Give Me Some Sugar’s “I Love Chocolate” candy-making class covers classics like toffee, turtles, fudge, lollipops, and truffles. 11 AM-1 PM, TipsyCake, 1043 N. California, 773-384-4418, $75.
Naomi Levine, owner of TipsyCake Bakery, and Jon-Antony, a chef at Table Fifty-Two, discuss the culinary evolution of their native Australia—from Aboriginal dishes to Vegemite—in The Sweet and Savory Tale of Australia. Cynthia Clampitt, author of Waltzing Australia, will also talk; the program will be followed by tastings of “down-under samples.” A Culinary Historians of Chicago program. 10 AM-noon, Kendall College, 900 N. North Branch, 708-788-0338, $5, $3 students and members.
Dunlays on the Square celebrates National Pizza Pie Day by offering a “buy one get one free” deal on its pizzas, from caponata to barbecue chicken. They also have $5 glasses of wine, including Gnarly Head zinfandel and Alamos malbec. 4:30-10 PM, 3137 W. Logan, 773-227-2400.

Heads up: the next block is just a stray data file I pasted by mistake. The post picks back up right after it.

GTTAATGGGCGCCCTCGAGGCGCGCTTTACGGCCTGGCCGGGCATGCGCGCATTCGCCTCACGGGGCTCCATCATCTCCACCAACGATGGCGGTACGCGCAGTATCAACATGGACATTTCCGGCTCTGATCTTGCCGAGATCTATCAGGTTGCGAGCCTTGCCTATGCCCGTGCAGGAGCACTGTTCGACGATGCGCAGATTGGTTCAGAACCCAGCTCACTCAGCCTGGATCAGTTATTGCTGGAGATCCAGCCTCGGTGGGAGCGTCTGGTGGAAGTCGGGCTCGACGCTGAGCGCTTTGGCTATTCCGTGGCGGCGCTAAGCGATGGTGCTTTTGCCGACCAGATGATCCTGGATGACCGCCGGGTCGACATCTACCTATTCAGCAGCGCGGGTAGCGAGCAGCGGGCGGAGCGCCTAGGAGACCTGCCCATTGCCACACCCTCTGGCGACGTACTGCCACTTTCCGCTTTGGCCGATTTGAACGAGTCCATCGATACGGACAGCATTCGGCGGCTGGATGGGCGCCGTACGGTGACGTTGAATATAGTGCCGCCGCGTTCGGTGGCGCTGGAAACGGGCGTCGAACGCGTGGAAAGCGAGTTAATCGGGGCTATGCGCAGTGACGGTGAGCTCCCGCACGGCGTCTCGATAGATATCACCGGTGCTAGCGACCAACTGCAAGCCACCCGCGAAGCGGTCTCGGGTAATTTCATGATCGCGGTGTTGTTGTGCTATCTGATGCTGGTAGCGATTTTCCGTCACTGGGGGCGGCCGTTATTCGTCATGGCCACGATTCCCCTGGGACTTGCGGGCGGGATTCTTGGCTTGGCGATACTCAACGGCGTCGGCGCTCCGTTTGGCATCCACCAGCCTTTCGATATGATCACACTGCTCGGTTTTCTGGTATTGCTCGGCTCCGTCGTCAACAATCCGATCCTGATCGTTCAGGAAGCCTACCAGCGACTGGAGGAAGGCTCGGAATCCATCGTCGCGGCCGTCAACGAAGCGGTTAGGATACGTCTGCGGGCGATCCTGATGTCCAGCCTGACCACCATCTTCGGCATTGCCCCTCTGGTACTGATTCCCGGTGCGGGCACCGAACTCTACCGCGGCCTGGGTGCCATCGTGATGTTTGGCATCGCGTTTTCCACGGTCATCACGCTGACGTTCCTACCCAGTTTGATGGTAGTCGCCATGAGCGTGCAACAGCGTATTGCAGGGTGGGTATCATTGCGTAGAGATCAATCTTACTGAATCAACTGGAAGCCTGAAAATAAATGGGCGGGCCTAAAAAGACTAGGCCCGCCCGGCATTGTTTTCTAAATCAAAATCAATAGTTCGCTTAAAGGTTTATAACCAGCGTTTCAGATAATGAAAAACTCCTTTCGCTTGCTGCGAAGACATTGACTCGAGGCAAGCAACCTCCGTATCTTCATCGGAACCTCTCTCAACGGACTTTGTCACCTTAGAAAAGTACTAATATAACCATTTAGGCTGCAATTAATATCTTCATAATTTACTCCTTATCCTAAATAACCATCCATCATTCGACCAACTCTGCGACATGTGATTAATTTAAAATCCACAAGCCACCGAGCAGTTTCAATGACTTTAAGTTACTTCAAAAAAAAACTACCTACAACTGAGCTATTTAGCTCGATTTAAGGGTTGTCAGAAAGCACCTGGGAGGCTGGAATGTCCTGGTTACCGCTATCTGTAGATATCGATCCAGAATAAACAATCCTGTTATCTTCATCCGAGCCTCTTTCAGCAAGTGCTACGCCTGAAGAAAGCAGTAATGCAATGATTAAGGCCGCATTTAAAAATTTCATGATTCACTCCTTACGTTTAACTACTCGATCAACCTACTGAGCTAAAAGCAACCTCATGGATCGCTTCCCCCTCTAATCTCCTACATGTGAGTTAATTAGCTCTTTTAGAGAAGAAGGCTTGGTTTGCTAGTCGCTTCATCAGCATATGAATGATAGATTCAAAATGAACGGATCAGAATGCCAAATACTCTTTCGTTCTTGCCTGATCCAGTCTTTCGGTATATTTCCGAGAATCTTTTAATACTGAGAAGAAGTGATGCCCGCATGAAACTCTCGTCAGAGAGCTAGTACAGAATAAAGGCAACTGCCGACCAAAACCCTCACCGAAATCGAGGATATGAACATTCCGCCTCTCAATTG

“Eno-Versity: I Love Chocolate Edition” features tips from Shara Bauer on buying and making chocolate, plus pairings like M. Lawrence sparkling wine with Margie’s chocolate-covered toffee and Jonesy Port with Gail Ambrosius chocolate-covered salted caramels. 6-7 PM, Eno at the InterContinental Chicago, 505 N. Michigan, 312-321-9738.
The Student Animal Legal Defense Fund and the American Constitution Society at Chicago-Kent College of Law present “Can the Government Control What We Eat?,” a panel examining issues related to Chicago’s (now repealed) 2006 foie gras ban. Panelists include alderman Joe Moore, who sponsored the ban; Chicago-Kent professor Sheldon H. Nahmod; and Mark Caro, Tribune reporter and author of soon-to-be-released book The Foie Gras Wars. Noon, 565 W. Adams, 309-657-9821, free.
Vosges Haut-Chocolat hosts a Port and Chocolate class on various vintages and styles of port and how to pair them with chocolate, particularly truffles and caramels. 7:30-9:30 PM, 951 W. Armitage, 773-296-9866, $30.
Geography professor Daniel Block discusses the results of a recent study mapping the availability of groceries in Chicago neighborhoods and suburbs, which show that supermarkets are often scarce in areas with large minority populations, in a lecture titled Mapping Food, Supermarkets, and Community in Chicago. 6 PM, Newberry Library, 60 W. Walton, 312-255-3700, free.